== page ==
Quantile normalization vs. data distributions
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Stan Smiley ▴ 70
@stan-smiley-567
Last seen 7.1 years ago
Greetings, I have been trying to find a quantitative measure to tell when the data distributions between chips are 'seriously' different enough from each other to violate the assumptions behind quantile normalization. I've been through the archives and seen some discussion of this matter, but didn't come away with a quantitative measure I could apply to my data sets to assure me that it would be OK to use quantile normalization. "Quantile normalization uses a single standard for all chips, however it assumes that no serious change in distribution occurs" Could someone please point me in the right direction on this? Thanks. Stan Smiley stan.smiley@genetics.utah.edu
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Naomi Altman ★ 6.0k
@naomi-altman-380
Last seen 6 months ago
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This is a very good question that I have also been puzzling over. It seems useless to try tests of equality of the distribution such as Kolmogorov-Smirnov- due to the huge sample size you would almost certainly get a significant result. Currently, I am using the following graphical method: 1. I compute a kernel density estimate of the combined data of all probes on all the arrays. 2. I compute a kernel density estimate of the data for each array. 3. I plot both smooths on the same plot, and decide if they are the same. Looking at what I wrote above, I think it would be better in steps 1 and 2 to background correct and center each array before combining. It might also be between to reduce the data to standardized scores before combining, unless you think that the overall scaling is due to your "treatment effect". It seems like half of what I do is ad hoc, so I always welcome any criticisms or suggestions. --Naomi Altman At 06:07 PM 3/11/2004, Stan Smiley wrote: >Greetings, > >I have been trying to find a quantitative measure to tell when the data >distributions >between chips are 'seriously' different enough from each other to violate >the >assumptions behind quantile normalization. I've been through the archives >and seen some discussion of this matter, but didn't come away with a >quantitative measure I >could apply to my data sets to assure me that it would be OK to use quantile >normalization. > > >"Quantile normalization uses a single standard for all chips, however it >assumes that no serious change in distribution occurs" > >Could someone please point me in the right direction on this? > >Thanks. > >Stan Smiley >stan.smiley@genetics.utah.edu > >_______________________________________________ >Bioconductor mailing list >Bioconductor@stat.math.ethz.ch >https://www.stat.math.ethz.ch/mailman/listinfo/bioconductor Naomi S. Altman 814-865-3791 (voice) Associate Professor Bioinformatics Consulting Center Dept. of Statistics 814-863-7114 (fax) Penn State University 814-865-1348 (Statistics) University Park, PA 16802-2111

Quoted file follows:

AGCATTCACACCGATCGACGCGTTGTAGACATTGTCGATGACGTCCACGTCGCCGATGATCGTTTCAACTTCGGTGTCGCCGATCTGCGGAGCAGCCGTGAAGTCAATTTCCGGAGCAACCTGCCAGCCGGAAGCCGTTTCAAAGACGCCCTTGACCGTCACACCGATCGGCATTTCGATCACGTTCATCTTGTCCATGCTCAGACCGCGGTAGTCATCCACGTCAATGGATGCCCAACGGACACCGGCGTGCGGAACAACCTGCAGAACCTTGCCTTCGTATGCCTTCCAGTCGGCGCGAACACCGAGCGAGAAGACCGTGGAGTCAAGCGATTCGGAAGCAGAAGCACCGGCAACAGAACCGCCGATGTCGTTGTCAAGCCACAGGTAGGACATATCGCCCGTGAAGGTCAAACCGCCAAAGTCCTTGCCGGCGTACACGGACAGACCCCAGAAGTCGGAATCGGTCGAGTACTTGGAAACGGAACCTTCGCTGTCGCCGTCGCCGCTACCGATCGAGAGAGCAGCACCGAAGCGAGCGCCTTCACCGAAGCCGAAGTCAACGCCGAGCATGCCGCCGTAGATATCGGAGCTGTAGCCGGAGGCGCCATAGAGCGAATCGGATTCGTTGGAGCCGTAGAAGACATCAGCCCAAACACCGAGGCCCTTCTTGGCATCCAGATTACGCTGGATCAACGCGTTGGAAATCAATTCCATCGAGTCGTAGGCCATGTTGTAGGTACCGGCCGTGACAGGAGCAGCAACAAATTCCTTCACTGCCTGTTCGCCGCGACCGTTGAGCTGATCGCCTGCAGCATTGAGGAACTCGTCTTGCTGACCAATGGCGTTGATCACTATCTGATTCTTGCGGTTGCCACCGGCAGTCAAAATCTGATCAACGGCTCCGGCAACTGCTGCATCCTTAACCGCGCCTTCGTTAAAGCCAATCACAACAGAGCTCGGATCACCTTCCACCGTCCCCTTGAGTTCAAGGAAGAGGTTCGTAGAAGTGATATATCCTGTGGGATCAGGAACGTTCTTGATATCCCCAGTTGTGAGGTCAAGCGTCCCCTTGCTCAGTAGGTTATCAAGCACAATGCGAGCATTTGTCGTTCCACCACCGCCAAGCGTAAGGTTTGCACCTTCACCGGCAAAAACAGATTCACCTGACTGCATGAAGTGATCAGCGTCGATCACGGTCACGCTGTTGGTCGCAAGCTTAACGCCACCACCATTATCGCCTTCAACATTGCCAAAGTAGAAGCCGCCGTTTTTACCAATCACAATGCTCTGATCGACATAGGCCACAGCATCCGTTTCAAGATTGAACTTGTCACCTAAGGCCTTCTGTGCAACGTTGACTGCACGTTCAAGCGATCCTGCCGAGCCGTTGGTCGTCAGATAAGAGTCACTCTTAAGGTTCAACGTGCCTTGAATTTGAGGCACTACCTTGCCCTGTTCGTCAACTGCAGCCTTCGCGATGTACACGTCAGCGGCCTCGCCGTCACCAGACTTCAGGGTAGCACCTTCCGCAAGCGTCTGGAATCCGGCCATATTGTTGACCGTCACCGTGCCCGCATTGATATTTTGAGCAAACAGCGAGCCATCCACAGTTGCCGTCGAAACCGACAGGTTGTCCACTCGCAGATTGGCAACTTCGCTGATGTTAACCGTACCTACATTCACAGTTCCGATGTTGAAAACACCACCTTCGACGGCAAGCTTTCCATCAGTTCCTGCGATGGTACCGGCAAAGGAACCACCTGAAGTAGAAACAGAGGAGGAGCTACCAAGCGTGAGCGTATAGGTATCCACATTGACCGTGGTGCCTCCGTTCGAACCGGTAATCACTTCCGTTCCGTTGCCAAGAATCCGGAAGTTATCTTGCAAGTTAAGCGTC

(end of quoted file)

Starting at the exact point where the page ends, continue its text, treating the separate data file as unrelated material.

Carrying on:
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At least to me this is a question of what assumptions do I need to make to carry out a normalization (not necessarily restricted to quantile normalization). In particular: Can I expect at least one of the following to be true for my data set? a) Only a few genes (relative to the total number on the array) are changing b) About the same number of genes are increasing in expression as are decreasing in expression between any two treatments. If this is not the case then you may have problems with any normalization. Naomi has suggested a reasonable approach, if you want to take a more data exploratory approach. Provided there is not some sort of confounding variable, big differences between treatment groups in this sort of plot might indicate that you do not want to normalize across all chips. Perhaps in that case you might consider normalizing within treatment group. My guess would be that usually you'd find within group differences (in terms of densities) larger than between groups. Thanks, Ben On Mon, 2004-03-15 at 07:04, Naomi Altman wrote: > This is a very good question that I have also been puzzling over. It seems > useless to try > tests of equality of the distribution such as Kolmogorov-Smirnov- due to > the huge sample size you > would almost certainly get a significant result. > > Currently, I am using the following graphical method: > > 1. I compute a kernel density estimate of the combined data of all probes > on all the arrays. > 2. I compute a kernel density estimate of the data for each array. > 3. I plot both smooths on the same plot, and decide if they are the same. > > Looking at what I wrote above, I think it would be better in steps 1 and 2 > to background correct and > center each array before combining. It might also be between to reduce the > data to standardized scores before combining, unless > you think that the overall scaling is due to your "treatment effect". > > It seems like half of what I do is ad hoc, so I always welcome any > criticisms or suggestions. > > --Naomi Altman > > At 06:07 PM 3/11/2004, Stan Smiley wrote: > >Greetings, > > > >I have been trying to find a quantitative measure to tell when the data > >distributions > >between chips are 'seriously' different enough from each other to violate > >the > >assumptions behind quantile normalization. I've been through the archives > >and seen some discussion of this matter, but didn't come away with a > >quantitative measure I > >could apply to my data sets to assure me that it would be OK to use quantile > >normalization. > > > > > >"Quantile normalization uses a single standard for all chips, however it > >assumes that no serious change in distribution occurs" > > > >Could someone please point me in the right direction on this? > > > >Thanks. > > > >Stan Smiley > >stan.smiley@genetics.utah.edu > > > >_______________________________________________ > >Bioconductor mailing list > >Bioconductor@stat.math.ethz.ch > >https://www.stat.math.ethz.ch/mailman/listinfo/bioconductor > > Naomi S. Altman 814-865-3791 (voice) > Associate Professor > Bioinformatics Consulting Center > Dept. of Statistics 814-863-7114 (fax) > Penn State University 814-865-1348 (Statistics) > University Park, PA 16802-2111 > > _______________________________________________ > Bioconductor mailing list > Bioconductor@stat.math.ethz.ch > https://www.stat.math.ethz.ch/mailman/listinfo/bioconductor